"Elevate’s goal is all within the name: raise the right questions, push for higher thinking and uplift the individual spirit through musical prowess and artistic talent"
Nestled in the Austrian mountains lies Graz, a breathtaking blend of traditional and contemporary architecture which harmoniously decorates the mountainous environment, and the only possible home for Elevate — with a 4-day programme spanning contemporary music, performance art and conscious discourse, it is already an event to earmark in the early Spring. What really makes Elevate so special, however, are the efforts to create an experience unique to the city and the location it calls home.
Festivals that blend seamlessly with their surroundings are rare — especially when these are organised as a free-flowing experience within a city. Frankly, these often seem contrived, more of an excuse to throw a party within established venues and nightclubs frequently hosting similar events, with little attention paid to make it a special event outside of maybe bringing in a few rarer acts.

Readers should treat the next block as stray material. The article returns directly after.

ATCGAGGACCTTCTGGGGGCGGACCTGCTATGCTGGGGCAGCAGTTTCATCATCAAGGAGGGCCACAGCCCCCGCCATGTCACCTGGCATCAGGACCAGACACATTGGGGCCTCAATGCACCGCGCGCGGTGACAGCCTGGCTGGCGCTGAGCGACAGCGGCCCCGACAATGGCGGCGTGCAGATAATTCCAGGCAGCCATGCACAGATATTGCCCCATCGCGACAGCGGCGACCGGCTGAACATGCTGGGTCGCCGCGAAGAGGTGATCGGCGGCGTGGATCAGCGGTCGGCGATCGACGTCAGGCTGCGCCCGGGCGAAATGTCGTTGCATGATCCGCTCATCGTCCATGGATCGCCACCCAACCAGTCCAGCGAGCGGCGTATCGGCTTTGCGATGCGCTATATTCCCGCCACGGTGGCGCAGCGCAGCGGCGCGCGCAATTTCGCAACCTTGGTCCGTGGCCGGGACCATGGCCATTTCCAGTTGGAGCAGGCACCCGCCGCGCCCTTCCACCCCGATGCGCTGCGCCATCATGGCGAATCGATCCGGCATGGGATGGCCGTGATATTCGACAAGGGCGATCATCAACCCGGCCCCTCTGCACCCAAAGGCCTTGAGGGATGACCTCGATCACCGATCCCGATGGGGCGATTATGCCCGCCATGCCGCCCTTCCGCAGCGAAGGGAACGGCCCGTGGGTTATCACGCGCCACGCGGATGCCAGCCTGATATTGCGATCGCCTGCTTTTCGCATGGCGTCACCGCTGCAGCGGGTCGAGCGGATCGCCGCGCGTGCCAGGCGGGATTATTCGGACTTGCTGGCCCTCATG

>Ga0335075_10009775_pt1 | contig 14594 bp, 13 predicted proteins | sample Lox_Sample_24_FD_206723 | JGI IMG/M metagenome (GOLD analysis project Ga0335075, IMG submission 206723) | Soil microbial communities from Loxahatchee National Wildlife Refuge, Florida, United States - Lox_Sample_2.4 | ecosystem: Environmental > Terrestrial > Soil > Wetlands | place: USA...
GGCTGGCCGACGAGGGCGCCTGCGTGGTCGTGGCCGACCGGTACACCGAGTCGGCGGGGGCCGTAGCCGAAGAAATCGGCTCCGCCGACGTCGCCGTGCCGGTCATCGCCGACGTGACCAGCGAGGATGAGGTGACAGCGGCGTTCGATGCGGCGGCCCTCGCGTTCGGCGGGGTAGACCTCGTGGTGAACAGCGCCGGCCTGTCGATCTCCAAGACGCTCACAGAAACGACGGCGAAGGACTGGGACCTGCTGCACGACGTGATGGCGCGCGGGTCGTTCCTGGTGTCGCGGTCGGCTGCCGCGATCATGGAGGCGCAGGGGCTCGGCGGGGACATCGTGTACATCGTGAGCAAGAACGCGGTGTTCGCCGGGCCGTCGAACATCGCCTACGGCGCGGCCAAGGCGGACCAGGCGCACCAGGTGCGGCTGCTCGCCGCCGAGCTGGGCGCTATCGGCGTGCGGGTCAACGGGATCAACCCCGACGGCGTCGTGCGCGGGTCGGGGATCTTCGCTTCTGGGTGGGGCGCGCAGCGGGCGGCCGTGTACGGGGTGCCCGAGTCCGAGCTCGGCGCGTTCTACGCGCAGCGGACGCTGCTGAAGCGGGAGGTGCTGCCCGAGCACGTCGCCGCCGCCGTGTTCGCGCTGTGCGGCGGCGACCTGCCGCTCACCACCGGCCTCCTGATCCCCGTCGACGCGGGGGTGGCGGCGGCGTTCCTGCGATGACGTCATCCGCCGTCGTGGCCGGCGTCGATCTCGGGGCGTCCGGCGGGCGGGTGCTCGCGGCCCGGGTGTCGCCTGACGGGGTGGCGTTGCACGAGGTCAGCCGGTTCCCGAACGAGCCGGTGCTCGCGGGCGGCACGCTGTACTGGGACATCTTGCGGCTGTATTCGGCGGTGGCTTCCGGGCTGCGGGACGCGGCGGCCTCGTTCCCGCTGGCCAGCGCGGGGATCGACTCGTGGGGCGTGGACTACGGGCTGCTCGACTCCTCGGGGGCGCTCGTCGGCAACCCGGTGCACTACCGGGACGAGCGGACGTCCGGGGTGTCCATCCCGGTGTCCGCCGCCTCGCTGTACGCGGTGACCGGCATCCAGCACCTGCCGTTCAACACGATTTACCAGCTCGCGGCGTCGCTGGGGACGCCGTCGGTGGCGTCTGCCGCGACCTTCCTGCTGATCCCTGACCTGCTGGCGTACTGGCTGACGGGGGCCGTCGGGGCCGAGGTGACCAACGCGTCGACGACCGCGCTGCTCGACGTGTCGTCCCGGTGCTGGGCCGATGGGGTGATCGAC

Whilst Elevate is indeed spread throughout the city’s venues, each just a short walk from the other, there is an intrinsic link to Graz that makes it almost impossible to imagine being in any other city: whether raving in the tunnels of the central Schloßberg mountain, drenching yourself in the astonishing sound system of Muthum, or under the lighting rig within the Orpheum, there is always a deep connection with your location.